Radio Rebel GaelContact Rory at Radio Rebel Gael at Facebook here

EP REVIEW: THE MAGGIE WHACKERS- ‘Naoned Whisky’ (2014)

Sans Regrets Sans Remords

The Maggie Whackers- 'Naoned Whisky' (2014)

This great celtic-punk band were formed in the city of Nantes in 2009 and are at the forefront of an amazing Breton celtic-punk scene along with Les Ramoneurs De Menhirs and the Sons Of O’Flaherty. We noticed recently that our pages were starting to become a little dominated by solely Irish music so we’ve tried to rectify that by trying to cover more about the other celtic nations and their influences so recently we’ve had articles on Scotland and Wales.Brittany national flag

Sadly one of the lesser known celtic nations is Brittany. Occupied by France since the 15th century it is simply incredible and a remarkable testament to the people that despite, in common with all the other celtic nations, centuries of repression, discrimination and emigration that Brittany has clung so solidly to its celtic roots. Their language is very closely related to both Cornish and Welsh and despite the French government being able to show the British a few things in how to suppress native languages more than a quarter million people still speak Breton fluently! Today estimates suggest over 20% of the population have a knowledge of Breton and with the language and independence movement stronger than it has been for decades things are looking good for Brittany and whose to say it wont follow Scotland and Catalonia into independence. The sooner the better say we!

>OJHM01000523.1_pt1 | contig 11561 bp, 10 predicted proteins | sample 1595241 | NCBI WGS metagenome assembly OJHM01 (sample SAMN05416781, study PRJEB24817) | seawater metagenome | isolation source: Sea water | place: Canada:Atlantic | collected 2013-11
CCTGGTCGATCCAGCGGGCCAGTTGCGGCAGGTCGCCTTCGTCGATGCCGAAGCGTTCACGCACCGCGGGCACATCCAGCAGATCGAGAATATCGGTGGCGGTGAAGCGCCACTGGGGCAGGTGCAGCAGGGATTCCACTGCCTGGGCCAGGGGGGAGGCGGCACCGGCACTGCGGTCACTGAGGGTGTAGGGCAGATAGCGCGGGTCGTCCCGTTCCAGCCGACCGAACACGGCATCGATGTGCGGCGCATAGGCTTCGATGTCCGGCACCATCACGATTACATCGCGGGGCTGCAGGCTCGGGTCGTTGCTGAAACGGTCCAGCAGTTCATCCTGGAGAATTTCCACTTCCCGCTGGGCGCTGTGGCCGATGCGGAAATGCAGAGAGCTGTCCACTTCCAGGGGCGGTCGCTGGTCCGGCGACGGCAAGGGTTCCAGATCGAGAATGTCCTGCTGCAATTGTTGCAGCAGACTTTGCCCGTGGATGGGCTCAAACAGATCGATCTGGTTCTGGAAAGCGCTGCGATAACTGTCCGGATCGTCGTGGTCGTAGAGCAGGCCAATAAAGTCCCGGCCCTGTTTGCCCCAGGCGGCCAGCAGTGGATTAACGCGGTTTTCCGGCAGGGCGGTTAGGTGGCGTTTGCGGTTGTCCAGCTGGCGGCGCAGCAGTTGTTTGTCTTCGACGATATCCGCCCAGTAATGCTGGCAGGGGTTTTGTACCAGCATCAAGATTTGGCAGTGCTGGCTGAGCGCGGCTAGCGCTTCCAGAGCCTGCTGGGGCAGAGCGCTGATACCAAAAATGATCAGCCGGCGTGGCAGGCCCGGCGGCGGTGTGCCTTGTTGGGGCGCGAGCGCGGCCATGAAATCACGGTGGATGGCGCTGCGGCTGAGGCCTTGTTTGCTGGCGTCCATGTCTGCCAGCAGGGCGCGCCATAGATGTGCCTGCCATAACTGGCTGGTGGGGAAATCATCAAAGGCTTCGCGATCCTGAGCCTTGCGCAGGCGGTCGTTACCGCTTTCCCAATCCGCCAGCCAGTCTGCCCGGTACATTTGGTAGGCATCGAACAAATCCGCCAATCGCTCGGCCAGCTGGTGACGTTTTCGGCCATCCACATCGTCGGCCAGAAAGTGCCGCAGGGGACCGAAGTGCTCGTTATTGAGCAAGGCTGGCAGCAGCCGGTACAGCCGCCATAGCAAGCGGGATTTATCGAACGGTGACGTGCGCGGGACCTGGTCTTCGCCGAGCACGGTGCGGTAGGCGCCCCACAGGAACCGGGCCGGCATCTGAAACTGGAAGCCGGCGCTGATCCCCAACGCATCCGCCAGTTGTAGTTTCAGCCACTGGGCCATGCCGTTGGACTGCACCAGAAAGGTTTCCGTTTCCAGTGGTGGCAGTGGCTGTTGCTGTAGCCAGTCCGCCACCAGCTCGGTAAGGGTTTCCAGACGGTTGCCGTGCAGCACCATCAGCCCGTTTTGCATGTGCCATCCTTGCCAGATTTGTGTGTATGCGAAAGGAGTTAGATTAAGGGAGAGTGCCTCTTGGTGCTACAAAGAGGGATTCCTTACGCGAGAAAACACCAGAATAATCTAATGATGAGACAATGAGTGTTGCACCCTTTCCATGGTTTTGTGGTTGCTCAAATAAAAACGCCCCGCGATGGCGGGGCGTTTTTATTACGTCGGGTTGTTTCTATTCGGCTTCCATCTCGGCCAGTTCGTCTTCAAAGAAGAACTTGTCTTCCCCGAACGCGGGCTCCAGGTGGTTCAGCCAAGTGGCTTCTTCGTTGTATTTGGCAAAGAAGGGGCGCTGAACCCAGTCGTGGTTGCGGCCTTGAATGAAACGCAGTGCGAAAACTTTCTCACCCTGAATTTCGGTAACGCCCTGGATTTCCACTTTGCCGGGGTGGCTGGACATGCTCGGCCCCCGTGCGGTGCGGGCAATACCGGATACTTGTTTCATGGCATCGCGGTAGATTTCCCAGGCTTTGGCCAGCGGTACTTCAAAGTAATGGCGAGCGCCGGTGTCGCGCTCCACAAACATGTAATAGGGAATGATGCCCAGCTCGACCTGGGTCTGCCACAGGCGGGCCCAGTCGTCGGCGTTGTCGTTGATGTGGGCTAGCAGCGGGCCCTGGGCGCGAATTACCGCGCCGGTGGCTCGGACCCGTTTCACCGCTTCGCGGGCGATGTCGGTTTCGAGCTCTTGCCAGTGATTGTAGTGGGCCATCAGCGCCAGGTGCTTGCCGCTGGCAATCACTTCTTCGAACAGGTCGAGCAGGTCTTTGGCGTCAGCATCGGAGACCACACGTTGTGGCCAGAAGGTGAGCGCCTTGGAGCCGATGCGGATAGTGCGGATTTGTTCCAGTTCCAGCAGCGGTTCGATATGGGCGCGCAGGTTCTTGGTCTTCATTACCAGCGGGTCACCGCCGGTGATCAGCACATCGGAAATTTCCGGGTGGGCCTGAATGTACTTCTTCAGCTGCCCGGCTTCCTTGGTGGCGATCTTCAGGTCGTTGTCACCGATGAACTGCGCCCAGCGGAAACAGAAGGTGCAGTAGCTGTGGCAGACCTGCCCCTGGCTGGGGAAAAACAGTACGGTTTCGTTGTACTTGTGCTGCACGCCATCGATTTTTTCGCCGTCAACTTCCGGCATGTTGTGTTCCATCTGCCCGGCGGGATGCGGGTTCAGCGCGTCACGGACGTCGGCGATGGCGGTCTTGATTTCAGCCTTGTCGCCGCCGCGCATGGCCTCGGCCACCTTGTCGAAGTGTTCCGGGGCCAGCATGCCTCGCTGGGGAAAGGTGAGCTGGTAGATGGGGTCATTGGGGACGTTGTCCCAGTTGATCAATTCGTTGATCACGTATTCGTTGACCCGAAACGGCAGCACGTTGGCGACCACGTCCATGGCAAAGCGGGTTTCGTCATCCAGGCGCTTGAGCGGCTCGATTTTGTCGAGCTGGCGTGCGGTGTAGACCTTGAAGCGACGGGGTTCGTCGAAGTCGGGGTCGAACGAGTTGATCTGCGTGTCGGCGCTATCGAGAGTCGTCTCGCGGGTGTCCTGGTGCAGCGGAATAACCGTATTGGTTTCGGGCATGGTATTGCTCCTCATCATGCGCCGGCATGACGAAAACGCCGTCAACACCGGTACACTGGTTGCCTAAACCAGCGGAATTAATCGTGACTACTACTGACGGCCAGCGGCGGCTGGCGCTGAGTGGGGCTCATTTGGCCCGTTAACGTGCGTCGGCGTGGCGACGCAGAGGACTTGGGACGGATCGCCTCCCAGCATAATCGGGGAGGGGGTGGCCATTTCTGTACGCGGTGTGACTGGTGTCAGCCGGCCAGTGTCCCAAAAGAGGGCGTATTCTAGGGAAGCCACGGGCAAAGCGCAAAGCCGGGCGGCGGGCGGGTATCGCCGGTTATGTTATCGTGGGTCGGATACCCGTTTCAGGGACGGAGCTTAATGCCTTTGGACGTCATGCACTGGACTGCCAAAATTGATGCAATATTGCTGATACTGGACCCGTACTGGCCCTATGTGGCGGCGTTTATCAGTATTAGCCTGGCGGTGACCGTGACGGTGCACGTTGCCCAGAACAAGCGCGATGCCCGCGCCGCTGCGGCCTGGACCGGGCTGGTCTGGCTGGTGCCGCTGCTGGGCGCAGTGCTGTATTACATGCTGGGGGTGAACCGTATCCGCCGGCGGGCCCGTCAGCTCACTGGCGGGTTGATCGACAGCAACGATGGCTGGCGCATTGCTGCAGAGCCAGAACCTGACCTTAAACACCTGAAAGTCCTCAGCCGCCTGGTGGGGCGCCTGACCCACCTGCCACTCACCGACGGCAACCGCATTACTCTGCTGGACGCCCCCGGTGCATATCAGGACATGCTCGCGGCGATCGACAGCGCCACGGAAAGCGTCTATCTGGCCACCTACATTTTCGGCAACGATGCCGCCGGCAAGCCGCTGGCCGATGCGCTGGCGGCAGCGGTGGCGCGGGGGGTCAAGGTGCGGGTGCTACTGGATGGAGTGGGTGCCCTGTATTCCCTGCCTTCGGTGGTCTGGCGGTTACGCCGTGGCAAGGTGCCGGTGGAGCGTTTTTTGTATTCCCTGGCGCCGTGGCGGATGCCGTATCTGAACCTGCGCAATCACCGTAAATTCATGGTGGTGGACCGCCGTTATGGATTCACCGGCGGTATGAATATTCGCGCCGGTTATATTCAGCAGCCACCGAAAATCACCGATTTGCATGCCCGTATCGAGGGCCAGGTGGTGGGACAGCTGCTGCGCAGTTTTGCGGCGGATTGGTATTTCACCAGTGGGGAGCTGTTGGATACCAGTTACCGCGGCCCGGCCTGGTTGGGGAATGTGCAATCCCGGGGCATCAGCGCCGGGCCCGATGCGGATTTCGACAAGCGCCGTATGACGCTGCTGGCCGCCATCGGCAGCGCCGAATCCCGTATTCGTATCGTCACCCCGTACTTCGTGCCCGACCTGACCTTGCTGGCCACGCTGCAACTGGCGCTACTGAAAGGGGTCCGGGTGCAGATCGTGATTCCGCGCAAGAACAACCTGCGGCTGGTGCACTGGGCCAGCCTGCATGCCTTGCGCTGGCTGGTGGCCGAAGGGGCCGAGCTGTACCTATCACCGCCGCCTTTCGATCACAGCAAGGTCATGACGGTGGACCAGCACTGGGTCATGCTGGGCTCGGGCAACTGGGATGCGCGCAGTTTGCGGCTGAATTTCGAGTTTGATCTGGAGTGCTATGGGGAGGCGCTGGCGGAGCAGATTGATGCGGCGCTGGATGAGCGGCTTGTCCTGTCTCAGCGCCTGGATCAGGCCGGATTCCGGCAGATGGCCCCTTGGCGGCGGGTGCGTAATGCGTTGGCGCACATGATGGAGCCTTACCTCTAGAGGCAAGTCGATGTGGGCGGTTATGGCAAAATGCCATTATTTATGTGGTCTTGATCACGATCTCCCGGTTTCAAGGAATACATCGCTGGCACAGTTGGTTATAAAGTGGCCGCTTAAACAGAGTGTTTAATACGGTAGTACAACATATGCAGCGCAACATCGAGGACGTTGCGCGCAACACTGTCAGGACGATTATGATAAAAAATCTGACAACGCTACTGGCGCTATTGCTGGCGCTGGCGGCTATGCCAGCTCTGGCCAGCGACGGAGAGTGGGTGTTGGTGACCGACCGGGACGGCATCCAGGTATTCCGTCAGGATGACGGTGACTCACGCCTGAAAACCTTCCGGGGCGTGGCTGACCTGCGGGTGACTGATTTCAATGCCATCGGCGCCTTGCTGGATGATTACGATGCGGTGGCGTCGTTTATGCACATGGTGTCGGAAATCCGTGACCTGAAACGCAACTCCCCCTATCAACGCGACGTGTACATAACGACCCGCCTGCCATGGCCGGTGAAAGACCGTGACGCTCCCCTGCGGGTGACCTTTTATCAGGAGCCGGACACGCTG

This release follows the path of their 2011 self titled release in that it also has 5 songs, also has a couple of traditional covers and the rest of the EP is made up of funny, drinking and political songs. That first release got them plenty of critical acclaim but this was followed by a period of silence that led me to believe they had split up. I was delighted then to recently come across a video of them playing with hip-hop world superstar Macklemore (here) at a gig last year and that was followed by news of a St Patrick’s 2014 tour of Brittany with the aforementioned Sons Of O’Flaherty…that would surely have been a set of gigs to die for!